Hongkong and Shanghai Banking Corporation (HSBC) is a major bank based in Hong Kong. In the late 1970s the new chief executive and chairman decided that in order to signal its aspiration to be a global, and not a regional, financial institution. To help achieve that he believed it needed a new and prestigious headquarters building. Clearly this was a project it could not carry out itself. It needed to engage the services of a number of project firms – architects, builders, engineers – to design and construct the new Hongkong and Shanghai Banking Corporation headquarters. Establishing and conducting the project raised enormous challenges but eventually produced one of the great buildings of the late twentieth century.
Although most projects are done by the organisations that need them, many projects are just too large or complex for them to be done in-house. Project firms are organisations (overwhelmingly companies and partnerships) that carry out projects for clients. They include everything from small architectural practices right the way up to huge international IT services firms and construction companies. Activities include management consulting, technical advice, IT system development, organisational change and many other things. Project firms may work with others in joint ventures to complete very large and complex projects. They may also act as customers and suppliers of each other. They are commonly referred to as contractors, because they work under a contract with their customers.
Project firms get business by actively marketing their services in different ways, sometimes even proposing ideas for projects. A potential client may issue a request for proposals to a number of project firms, and evaluate tenders from them before picking the winner. Even traditional manufacturing businesses are transforming themselves into project firms, some offering to create the project output and then support it throughout its operational life under a whole life contract.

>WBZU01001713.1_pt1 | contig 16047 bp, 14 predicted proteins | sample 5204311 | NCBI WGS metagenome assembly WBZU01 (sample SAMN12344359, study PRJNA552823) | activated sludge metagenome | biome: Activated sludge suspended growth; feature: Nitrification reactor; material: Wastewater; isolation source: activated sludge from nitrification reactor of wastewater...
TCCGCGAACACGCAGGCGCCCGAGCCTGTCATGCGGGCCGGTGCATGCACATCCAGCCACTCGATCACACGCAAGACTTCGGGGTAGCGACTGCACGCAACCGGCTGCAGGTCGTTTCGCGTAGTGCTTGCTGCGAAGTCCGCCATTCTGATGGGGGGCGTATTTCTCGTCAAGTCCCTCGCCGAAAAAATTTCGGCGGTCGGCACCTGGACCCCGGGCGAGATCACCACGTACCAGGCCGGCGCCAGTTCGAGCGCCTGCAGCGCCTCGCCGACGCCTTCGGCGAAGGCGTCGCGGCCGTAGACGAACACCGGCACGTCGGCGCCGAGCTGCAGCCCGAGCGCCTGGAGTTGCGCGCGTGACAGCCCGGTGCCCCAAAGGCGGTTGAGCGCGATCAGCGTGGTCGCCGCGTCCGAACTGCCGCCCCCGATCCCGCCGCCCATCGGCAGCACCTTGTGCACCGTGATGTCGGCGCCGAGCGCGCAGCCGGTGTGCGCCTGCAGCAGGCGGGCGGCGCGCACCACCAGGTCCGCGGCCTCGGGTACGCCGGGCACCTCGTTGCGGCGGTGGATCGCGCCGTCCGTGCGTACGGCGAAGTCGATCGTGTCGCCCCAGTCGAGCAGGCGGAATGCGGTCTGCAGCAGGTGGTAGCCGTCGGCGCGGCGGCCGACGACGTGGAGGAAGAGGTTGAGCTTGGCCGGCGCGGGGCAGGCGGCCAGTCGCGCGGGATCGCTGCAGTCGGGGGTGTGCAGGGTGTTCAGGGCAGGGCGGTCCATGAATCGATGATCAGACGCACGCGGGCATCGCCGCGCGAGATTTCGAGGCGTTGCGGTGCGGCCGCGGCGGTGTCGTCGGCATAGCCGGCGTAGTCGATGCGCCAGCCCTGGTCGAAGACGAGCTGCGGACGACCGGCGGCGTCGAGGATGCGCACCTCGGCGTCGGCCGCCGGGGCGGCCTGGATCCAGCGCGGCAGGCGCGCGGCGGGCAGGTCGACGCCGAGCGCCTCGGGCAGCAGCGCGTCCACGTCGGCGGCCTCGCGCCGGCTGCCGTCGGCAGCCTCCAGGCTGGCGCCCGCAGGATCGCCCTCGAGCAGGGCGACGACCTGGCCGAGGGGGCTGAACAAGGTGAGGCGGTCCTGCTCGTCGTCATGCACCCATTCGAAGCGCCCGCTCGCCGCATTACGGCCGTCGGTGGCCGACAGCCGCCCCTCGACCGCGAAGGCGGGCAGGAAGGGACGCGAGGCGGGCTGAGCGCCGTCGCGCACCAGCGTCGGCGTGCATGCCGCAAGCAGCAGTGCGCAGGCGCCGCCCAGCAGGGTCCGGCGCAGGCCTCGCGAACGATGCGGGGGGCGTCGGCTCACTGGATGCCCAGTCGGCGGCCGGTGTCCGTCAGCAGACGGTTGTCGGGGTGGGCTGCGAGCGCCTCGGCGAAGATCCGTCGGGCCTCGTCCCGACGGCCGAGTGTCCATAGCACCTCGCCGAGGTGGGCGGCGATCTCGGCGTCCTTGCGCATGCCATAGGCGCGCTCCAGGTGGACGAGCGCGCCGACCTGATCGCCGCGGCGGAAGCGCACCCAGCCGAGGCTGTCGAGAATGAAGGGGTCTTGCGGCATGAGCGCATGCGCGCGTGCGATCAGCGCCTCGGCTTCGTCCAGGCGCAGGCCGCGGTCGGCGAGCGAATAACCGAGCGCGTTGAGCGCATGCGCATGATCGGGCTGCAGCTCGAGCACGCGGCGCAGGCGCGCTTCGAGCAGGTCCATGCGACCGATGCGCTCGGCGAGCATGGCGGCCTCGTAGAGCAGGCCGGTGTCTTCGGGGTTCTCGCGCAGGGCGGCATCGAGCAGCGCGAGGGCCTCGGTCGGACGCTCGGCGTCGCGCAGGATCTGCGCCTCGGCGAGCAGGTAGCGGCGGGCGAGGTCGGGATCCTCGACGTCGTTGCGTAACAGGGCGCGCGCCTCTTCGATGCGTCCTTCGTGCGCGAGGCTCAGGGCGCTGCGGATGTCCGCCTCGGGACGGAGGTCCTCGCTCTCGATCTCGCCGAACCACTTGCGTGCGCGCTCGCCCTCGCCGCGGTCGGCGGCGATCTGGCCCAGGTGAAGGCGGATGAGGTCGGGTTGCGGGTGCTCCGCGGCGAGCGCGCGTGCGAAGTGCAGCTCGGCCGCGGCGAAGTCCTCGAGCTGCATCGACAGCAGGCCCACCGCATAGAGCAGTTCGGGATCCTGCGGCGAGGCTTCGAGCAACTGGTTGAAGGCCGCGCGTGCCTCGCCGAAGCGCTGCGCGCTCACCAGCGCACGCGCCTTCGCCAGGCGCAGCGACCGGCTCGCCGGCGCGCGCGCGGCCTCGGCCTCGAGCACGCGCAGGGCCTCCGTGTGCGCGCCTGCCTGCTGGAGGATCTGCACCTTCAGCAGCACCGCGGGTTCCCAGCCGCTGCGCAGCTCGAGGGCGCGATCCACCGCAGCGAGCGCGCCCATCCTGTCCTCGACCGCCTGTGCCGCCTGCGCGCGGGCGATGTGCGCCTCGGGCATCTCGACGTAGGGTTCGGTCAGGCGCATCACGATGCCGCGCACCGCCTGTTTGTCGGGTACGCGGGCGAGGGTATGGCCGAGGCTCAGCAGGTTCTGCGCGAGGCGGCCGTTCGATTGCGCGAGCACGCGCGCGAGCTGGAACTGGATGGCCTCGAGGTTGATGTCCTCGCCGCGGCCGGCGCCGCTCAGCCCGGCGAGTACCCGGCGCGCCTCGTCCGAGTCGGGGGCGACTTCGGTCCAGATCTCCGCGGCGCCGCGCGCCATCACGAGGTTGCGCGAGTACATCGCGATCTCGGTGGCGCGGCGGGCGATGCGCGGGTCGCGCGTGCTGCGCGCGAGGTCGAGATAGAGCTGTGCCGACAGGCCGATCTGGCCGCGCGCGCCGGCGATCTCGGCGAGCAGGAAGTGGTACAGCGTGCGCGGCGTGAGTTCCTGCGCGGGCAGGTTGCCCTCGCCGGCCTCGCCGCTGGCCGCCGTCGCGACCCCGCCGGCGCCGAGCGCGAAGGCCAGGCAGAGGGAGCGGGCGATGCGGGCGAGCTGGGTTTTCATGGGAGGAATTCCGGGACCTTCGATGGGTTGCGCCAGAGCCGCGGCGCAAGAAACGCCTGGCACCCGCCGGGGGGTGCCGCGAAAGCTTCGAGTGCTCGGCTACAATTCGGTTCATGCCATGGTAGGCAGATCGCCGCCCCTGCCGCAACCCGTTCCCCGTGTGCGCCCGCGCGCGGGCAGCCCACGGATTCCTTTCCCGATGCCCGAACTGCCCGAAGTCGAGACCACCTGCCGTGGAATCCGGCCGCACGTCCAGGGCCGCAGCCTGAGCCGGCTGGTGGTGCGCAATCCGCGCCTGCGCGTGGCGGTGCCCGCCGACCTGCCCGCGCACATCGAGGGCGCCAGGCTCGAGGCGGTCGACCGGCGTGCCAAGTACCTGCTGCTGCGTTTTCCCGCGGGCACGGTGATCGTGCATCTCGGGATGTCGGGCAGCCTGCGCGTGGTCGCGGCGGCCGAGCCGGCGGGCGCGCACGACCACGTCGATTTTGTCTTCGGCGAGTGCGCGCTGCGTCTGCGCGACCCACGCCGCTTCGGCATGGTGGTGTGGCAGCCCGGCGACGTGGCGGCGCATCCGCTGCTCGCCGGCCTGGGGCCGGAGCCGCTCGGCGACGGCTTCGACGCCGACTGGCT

When contemplating a project, an organisation will have to weigh up whether they can do it all themselves, contract with a project firm for the entire job, or engage professional help for parts of the project where it lacks expertise (see below). A core consideration is risk – who is best placed to deal with the risks which the project presents? Project firms make a lot of their money from being able to manage risks better than their clients could if they did projects themselves.
If the decision is taken to have an external supplier do all or most of the project, that does not mean that the customer organisation simply sits back and watches the work being done. In order to make things run smoothly, the customer needs to have a project running in parallel with that of the supplier, with specific roles to facilitate progress.
Foster and Partners (2005). Catalogue. Munich: Prestel. Herzner, H. (2009). Project management case studies. 3 ed. Hoboken, NJ: John Wiley.
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